What should you expect from stroke recovery after 5 years? You’ve probably heard that every stroke is different, and as a result, everyone will recover at different rates.
Even though the stroke recovery timeline can be ambiguous, there are some patterns worth noting. Hopefully they can help paint a rough picture of what your stroke recovery process may look like.
While some patients might fully recovery by 5 years, others may take longer. Let’s explore what your stroke recovery journey might look like at the 5 year mark.
What to Expect 5 Years After Stroke
During the stroke recovery process, patients usually participate in regular therapy to recover. Consistent physical therapy, speech therapy, and occupational therapy help patients get as close to a full recovery as possible.
If patients are diligent with therapy, recovery often happens more quickly. That’s because the exercises done during therapy are repetitious and help stimulate neuroplasticity: the brain’s ability to rewire itself.
Patients that participate in daily therapy, or consistent therapy throughout the week, often achieve major milestones by the 5 year mark.
Patients that suffered mild or moderate strokes often achieve a full recovery by this point. Those that sustained massive strokes are often still making progress.
Massive stroke survivors often must work longer. By the 5 year mark, gross motor skills may have returned, meaning that arm and leg function may improve. However, they may still have a long way to go for fine motor skills, which includes hand and foot function.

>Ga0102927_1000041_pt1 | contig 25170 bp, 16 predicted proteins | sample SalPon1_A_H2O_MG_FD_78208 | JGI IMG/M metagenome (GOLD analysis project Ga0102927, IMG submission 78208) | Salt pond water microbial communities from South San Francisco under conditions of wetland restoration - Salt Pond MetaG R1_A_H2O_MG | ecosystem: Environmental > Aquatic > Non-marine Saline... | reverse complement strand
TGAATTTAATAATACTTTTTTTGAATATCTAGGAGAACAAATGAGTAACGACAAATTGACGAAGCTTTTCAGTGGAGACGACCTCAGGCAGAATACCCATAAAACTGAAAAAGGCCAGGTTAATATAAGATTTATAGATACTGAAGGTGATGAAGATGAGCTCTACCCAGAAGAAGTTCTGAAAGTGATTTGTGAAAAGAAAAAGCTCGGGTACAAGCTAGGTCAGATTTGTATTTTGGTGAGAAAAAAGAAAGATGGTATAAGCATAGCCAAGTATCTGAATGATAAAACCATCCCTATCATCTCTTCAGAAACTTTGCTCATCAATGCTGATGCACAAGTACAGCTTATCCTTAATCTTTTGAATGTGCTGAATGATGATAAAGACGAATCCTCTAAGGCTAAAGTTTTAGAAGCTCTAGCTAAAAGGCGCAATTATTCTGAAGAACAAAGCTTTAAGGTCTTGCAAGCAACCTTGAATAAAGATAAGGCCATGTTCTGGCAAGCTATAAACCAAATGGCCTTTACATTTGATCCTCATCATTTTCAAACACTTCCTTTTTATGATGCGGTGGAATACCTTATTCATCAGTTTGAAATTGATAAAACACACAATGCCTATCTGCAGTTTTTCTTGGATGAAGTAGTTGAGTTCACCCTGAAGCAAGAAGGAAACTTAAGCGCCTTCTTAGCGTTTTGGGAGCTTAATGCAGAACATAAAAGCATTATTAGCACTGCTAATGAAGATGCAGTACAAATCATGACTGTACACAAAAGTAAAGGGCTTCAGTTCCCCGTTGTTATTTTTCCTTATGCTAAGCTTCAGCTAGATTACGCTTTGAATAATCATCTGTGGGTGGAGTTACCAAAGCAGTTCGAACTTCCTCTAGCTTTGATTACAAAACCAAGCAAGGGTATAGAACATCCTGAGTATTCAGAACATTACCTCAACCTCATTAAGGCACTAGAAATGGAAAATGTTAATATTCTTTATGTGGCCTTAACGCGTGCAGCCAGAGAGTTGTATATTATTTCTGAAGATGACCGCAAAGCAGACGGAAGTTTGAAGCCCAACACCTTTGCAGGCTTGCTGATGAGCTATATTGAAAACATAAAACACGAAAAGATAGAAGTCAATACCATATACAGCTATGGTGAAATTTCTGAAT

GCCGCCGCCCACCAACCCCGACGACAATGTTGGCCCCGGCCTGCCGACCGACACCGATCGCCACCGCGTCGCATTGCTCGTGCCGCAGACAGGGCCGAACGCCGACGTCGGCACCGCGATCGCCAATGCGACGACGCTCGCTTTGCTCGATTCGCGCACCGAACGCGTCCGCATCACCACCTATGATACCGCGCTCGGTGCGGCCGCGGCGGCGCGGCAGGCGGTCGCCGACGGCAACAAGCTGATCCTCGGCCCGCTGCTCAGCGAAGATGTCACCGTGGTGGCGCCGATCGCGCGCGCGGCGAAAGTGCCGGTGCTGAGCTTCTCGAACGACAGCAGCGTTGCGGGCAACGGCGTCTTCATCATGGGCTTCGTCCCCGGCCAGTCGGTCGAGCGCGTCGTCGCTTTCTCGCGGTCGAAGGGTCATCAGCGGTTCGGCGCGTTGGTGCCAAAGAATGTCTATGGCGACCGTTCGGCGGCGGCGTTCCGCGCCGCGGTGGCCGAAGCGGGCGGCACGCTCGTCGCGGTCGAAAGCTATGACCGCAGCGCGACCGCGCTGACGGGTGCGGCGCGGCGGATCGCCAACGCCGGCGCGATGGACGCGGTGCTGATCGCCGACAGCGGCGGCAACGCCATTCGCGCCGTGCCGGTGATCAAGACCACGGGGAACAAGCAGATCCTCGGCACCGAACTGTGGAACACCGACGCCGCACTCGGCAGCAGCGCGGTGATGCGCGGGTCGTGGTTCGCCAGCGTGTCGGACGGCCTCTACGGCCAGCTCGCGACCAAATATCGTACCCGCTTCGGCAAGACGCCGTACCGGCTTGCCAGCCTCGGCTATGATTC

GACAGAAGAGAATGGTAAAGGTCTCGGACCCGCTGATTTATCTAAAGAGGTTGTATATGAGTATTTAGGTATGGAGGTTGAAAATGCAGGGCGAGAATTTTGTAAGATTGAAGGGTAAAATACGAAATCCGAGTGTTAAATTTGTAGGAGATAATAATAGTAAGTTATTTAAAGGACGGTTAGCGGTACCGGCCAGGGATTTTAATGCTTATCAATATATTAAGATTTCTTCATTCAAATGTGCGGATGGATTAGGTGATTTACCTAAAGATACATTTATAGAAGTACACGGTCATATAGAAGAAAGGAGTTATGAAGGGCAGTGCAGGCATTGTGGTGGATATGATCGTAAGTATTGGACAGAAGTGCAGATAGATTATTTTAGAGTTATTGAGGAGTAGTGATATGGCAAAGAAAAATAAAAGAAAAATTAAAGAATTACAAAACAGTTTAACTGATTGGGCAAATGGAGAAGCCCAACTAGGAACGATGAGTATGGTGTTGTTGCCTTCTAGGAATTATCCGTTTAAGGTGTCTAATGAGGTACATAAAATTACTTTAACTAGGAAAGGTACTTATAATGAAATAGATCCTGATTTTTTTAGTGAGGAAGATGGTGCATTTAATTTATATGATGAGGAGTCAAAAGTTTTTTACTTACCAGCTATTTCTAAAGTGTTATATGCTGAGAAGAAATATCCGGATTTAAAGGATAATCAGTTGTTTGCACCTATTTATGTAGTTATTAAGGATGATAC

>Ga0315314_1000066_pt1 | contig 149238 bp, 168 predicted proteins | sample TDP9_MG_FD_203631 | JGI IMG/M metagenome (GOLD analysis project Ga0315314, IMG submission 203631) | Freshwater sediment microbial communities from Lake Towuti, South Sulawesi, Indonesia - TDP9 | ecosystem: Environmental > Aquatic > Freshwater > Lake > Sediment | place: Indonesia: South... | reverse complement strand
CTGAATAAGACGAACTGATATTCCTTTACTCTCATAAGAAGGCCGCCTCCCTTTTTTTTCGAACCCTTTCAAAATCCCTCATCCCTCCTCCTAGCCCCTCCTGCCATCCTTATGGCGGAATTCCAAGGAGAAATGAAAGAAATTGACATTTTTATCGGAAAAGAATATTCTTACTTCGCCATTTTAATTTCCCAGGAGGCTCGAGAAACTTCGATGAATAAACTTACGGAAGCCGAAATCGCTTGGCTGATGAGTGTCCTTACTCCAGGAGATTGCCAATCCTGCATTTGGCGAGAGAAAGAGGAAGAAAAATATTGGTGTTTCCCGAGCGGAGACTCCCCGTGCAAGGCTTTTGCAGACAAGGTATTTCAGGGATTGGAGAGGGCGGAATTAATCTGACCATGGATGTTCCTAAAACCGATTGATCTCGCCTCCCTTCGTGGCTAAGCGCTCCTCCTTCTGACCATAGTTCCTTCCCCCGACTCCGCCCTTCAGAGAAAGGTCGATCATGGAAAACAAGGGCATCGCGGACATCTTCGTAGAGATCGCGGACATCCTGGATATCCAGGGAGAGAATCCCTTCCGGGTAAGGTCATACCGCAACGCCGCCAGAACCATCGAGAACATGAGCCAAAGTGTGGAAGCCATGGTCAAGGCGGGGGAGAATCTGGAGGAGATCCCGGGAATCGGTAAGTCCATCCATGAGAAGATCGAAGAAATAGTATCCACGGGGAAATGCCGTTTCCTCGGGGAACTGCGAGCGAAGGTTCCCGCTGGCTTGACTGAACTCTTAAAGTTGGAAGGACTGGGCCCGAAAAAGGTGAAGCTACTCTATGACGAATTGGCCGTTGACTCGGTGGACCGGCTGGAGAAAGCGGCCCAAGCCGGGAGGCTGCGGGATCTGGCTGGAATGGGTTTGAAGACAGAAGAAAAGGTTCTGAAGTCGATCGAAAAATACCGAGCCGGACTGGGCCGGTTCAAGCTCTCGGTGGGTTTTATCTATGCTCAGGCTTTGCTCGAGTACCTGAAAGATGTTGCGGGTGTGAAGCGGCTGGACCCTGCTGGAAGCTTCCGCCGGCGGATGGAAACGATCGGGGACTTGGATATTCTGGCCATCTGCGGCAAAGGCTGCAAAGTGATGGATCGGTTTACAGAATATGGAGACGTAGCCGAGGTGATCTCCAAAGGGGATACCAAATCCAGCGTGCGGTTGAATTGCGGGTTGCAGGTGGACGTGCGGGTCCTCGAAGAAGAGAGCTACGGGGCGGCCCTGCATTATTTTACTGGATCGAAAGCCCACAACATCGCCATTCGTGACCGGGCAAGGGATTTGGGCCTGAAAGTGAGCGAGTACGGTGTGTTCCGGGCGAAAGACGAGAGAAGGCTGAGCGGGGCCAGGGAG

In terms of stroke side effects, by the 5 year mark, most survivors should be able to walk again, with or without assistance. But issues like foot drop and poor hand function may linger for massive stroke survivors.
Still, even two stroke survivors who both suffered massive strokes will have very different recoveries.
Why Some Patients “Fail to Launch” 5 Years Post-Stroke
Overall, the outlook 5 years post stroke is optimistic for patients that can (and are) participating in daily therapy. Unfortunately, the opposite is true if therapy is neglected.
When stroke patients fail to exercise or participate in therapy, their deficits may worsen. The concept of learned non-use illustrates this. Neglect of the affected limbs can eventually lead to total loss of control of that limb.
This concept was validated in one study that focused on stroke patients 5 years post stroke. Researchers found that “the level of functional and motor performance at 5 years post stroke was equivalent to the level measured at 2 months.”
This means that patients did not make any gains after the 2 month mark.
Researchers credit the initial gains during the first 2 months of recovery to the intensity of inpatient rehabilitation. They state that rehabilitation after the 2 month mark deserves deeper consideration.
How to Keep Recovery Going After 5 Years
At Flint Rehab, we agree that rehabilitation needs a boost after discharge from inpatient rehabilitation. Although patients often go to outpatient therapy thereafter, it still leaves much to be desired.